Outlook is bleak

19 June 1998

Outlook is bleak

for wool prices

FARMERS cannot rely on their wool cheques to bolster incomes much in the year ahead.

With the first auction of the new season taking place in Bradford next Wednesday (Jun 24), the outlook for prices is at its worst since 1991.

The British Wool Marketing Board announced an average wool cheque for next season of 62p/kg. This is based on a 28p/kg average balance payment from last year – when the total was 87p/kg – plus the advance for the coming period.

BWMB chairman Alun Evans acknowledges this will be a "great disappointment" to many producers. Hill producers have been particularly hard hit, he says, by a drop in demand for carpets and fierce competition from overseas suppliers.

With 60% of the UK clip exported – either in its raw state or as product – the march upwards of sterlings value has taken its toll, says Mr Evans: "Wool is a world commodity."

The £ has strengthened against the NZ$, Britains major supplier competitor, as well as the German DM, the French franc and the Japanese Yen. Uncertainty in the worlds money markets, particularly in south-east Asia, has complicated sales, says the BWMB.

However, there are 150m fewer sheep in the world than five years ago, reducing annual production by 700m kg.

And there will only be a small carryover of wool into this season, says Mr Evans. By Christmas, 64% of last years clip had been sold. After the final auction of last season on June 3, the clearance rate was up to 94%. That final auction saw some wools making more money than previous offerings.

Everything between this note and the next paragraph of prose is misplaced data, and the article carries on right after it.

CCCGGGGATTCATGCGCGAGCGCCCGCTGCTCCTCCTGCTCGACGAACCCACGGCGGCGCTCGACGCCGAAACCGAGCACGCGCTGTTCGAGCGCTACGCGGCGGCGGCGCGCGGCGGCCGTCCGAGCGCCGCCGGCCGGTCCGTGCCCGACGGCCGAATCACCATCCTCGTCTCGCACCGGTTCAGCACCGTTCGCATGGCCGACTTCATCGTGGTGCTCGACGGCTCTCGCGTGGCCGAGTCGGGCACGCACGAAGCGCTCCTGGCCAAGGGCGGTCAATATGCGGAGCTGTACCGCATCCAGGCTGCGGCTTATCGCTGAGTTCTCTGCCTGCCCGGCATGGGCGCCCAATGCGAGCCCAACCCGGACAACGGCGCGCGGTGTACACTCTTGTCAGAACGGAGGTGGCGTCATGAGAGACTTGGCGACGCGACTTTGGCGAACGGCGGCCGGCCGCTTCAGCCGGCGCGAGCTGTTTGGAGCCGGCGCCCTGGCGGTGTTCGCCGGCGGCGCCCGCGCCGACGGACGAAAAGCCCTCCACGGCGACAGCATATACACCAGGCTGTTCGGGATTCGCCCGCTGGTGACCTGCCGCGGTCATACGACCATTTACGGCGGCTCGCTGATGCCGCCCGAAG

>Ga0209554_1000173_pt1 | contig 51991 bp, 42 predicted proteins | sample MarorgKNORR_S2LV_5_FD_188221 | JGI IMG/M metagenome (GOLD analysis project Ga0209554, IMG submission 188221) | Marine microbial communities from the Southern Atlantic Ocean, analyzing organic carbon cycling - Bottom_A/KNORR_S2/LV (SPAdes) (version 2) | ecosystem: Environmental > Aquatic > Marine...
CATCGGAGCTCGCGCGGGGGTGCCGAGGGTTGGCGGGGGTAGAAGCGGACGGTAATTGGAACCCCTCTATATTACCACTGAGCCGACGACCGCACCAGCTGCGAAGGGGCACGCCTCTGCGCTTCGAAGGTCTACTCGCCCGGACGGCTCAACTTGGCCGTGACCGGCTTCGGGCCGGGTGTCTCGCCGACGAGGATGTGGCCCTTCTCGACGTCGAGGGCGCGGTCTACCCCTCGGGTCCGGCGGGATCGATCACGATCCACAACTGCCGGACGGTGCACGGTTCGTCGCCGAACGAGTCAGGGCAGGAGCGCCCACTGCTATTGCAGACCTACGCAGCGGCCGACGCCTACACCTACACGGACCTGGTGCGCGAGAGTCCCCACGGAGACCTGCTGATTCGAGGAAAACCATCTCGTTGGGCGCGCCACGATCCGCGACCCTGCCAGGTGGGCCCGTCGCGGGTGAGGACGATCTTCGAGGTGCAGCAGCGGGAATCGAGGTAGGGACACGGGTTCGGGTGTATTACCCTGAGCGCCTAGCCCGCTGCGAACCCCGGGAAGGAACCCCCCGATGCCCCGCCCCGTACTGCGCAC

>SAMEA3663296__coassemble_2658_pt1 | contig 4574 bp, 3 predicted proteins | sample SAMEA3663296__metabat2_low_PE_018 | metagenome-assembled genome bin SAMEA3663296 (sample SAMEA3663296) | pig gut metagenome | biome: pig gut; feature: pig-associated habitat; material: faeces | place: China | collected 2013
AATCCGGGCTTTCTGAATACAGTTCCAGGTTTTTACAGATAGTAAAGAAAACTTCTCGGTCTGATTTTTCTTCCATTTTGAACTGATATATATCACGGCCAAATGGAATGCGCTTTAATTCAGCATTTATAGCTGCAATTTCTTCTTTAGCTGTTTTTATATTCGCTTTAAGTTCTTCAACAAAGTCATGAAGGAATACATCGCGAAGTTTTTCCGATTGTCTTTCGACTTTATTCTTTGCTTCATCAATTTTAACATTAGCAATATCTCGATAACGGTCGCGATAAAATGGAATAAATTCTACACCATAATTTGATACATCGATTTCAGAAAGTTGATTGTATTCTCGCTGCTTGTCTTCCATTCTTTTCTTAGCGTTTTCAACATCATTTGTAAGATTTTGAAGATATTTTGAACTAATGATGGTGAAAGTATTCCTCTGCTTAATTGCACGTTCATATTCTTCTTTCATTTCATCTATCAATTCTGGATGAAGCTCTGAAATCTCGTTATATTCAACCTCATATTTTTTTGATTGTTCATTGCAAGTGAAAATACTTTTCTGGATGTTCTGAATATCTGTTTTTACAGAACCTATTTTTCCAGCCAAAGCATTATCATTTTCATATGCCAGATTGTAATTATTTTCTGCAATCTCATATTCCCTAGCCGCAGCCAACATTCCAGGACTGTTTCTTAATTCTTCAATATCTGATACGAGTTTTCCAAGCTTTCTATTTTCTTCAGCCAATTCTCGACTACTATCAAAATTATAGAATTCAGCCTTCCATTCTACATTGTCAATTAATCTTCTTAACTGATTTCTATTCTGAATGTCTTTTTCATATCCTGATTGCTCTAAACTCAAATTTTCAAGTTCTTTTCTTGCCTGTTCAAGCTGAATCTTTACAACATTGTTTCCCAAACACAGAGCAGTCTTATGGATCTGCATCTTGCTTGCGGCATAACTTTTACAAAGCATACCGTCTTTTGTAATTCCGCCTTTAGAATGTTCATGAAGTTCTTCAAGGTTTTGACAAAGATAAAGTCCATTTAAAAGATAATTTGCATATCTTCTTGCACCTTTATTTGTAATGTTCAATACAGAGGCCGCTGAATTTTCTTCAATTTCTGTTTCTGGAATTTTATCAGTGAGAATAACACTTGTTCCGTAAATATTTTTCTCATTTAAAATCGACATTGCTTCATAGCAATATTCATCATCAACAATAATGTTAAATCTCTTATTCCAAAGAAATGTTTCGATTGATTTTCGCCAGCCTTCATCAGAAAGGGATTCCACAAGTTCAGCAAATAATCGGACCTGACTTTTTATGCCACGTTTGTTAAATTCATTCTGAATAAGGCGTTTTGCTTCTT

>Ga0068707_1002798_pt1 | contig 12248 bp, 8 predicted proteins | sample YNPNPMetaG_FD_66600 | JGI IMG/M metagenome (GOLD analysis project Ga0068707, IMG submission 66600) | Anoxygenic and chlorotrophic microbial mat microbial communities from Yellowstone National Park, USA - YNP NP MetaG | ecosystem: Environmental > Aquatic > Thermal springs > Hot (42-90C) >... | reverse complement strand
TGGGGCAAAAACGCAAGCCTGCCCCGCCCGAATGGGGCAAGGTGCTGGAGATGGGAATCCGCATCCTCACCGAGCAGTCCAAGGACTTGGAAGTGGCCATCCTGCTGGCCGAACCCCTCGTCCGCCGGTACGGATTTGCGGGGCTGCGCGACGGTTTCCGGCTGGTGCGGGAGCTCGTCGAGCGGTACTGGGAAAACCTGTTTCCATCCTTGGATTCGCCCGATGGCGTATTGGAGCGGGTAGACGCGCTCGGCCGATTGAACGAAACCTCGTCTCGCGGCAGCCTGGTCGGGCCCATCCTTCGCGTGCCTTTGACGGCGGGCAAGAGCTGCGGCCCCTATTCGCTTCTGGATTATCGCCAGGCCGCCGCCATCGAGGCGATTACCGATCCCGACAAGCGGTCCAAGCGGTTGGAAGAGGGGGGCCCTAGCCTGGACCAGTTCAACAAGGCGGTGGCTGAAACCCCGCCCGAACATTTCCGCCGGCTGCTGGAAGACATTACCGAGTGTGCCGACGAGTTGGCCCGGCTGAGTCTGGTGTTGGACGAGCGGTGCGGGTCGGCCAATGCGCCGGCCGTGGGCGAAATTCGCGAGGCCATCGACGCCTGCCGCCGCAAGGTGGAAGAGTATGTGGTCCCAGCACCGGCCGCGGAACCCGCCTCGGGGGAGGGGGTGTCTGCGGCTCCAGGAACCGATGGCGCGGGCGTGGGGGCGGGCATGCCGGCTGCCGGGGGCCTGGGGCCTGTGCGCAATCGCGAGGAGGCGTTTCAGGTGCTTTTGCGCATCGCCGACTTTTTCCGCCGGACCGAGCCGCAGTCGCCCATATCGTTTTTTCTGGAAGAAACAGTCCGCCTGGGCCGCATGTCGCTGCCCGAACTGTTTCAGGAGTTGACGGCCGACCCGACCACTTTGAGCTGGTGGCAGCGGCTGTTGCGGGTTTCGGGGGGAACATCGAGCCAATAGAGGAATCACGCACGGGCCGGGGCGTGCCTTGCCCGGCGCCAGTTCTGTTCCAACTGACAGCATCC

This, says Mr Evans, is "encouraging". About 3m kg have also been sold forward, the highest ever figure, creating something of a "famine" among buyers, he adds.

The hope is that the 62p/kg price turns out to be a "conservative" estimate. "With so many factors affecting price, there is no alternative but to be very cautious in our pricing policy," Mr Evans adds.

Currency movements hold the key to values. Competition from New Zealand will remain strong, with its annual promotional spend of about £25m, compared with £0.5m in the UK.

Stuart Oldroyd, an auctioneer with BWMB, is not confident about the outlook. "Everyone says the £ is going to weaken, but when?" And with bigger penalties to be imposed for contaminated wool this year, farmers should make extra effort to avoid baler twine getting in the wool, he says.

Andrew Todd, a wool buyer, reckons the wool trade is in for a rough ride if the £ stays where it is. The recent rise in base rates marked a step in the wrong direction, increasing as it did the likelihood of sterling remaining strong.

"The government seems hell-bent on keeping inflation down at the cost of everything else," says Mr Todd.

John Thorley, chief executive of the National Sheep Association, notes that the wool price has dropped more, in percentage terms, than sheepmeat values.

"Before World War Two, the wool cheque was looked upon as a means of paying the shepherd. It does not even pay pocket money now." &#42

Inspecting wool prior to a sale… but farmers have been warned not to expect much from this years clip. Sterlings strength has been blamed.

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